LJUBLJANA (Reuters) - Slovenia said it took in its first 28 migrants on Thursday under a European Union relocation scheme that many other EU countries have been slow to carry out or rejected outright.
The migrants include families and individuals from Iraq and Syria and will be housed initially in a center for asylum seekers in the capital Ljubljana, Interior Ministry spokeswoman Vesna Mitric said.
Last September, a majority of leaders of the 28-member EU approved the transfer of about 160,000 asylum seekers from Greece and Italy, where most first set foot on EU soil, to other EU states to share out the burden.
So far less than 2,000 have been relocated because of resistance especially on the part of central European states who say they fear the mostly Muslim migrants could not be integrated into their largely Christian societies.
Slovenia, a tiny southeastern EU nation with a population of 2 million, committed to accepting a total of 587 migrants, or up to 50 per month through August 2017.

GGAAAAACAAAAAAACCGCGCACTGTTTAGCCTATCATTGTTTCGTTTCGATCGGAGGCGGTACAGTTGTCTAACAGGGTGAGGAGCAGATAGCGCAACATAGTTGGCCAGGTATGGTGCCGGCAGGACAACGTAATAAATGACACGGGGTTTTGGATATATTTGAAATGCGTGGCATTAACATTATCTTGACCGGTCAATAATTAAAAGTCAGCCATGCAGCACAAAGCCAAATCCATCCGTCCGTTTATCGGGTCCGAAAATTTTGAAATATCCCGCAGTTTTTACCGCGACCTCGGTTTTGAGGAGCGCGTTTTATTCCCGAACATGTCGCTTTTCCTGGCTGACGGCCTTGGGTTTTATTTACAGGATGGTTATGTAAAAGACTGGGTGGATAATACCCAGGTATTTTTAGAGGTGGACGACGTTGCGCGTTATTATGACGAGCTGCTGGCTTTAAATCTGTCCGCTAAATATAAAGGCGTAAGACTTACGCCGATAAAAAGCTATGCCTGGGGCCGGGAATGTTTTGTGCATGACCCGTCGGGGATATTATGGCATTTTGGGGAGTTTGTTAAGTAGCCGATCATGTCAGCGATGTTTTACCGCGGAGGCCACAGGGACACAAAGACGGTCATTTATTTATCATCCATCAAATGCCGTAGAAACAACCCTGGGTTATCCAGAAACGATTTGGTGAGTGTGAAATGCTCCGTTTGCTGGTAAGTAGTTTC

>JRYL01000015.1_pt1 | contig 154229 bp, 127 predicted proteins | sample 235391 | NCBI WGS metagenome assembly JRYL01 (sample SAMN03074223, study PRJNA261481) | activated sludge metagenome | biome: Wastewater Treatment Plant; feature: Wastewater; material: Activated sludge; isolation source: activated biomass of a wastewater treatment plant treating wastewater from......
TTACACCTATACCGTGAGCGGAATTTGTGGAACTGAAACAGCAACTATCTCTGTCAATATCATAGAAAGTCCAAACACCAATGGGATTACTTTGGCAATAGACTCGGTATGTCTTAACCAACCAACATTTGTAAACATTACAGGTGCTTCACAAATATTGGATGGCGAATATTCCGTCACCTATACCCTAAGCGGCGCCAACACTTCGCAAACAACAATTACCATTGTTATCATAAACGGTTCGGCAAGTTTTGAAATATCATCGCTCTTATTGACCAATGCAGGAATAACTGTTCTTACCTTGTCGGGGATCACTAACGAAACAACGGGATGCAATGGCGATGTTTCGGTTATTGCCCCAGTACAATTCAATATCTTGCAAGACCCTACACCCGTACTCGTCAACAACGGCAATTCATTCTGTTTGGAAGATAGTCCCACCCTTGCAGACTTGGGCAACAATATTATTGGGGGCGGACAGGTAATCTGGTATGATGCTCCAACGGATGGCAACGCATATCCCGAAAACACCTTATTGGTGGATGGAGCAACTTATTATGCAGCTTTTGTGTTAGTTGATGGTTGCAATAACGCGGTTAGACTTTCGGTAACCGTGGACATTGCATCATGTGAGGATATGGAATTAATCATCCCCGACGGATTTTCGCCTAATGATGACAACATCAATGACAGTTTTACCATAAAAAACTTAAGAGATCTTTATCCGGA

From October till March almost 500,000 migrants passed through Slovenia - the smallest country on the Balkan migration corridor - but only a small fraction applied for asylum there. The vast majority headed on to wealthier western EU countries.
Around 1.2 million migrants have streamed into the EU, the vast majority applying for asylum in Germany and Sweden, since the start of 2015. But the rate of arrivals has diminished dramatically this year due to the closing of Greece’s border with Macedonia, cutting off the favored Balkans route toward the western EU, and an EU deal with Turkey that has largely stopped refugees crossing the Aegean Sea to Greece.
Reporting by Marja Novak; Editing by Mark Heinrich